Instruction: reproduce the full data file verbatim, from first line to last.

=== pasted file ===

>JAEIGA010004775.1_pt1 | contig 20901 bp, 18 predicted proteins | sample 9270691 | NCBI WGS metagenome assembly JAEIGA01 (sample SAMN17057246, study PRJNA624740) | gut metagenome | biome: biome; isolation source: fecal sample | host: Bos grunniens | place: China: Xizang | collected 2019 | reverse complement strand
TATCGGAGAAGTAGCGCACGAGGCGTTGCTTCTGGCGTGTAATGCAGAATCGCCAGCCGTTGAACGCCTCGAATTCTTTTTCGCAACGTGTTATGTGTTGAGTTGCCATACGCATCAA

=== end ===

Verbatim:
>JAEIGA010004775.1_pt1 | contig 20901 bp, 18 predicted proteins | sample 9270691 | NCBI WGS metagenome assembly JAEIGA01 (sample SAMN17057246, study PRJNA624740) | gut metagenome | biome: biome; isolation source: fecal sample | host: Bos grunniens | place: China: Xizang | collected 2019 | reverse complement strand
TATCGGAGAAGTAGCGCACGAGGCGTTGCTTCTGGCGTGTAATGCAGAATCGCCAGCCGTTGAACGCCTCGAATTCTTTTTCGCAACGTGTTATGTGTTGAGTTGCCATACGCATCAA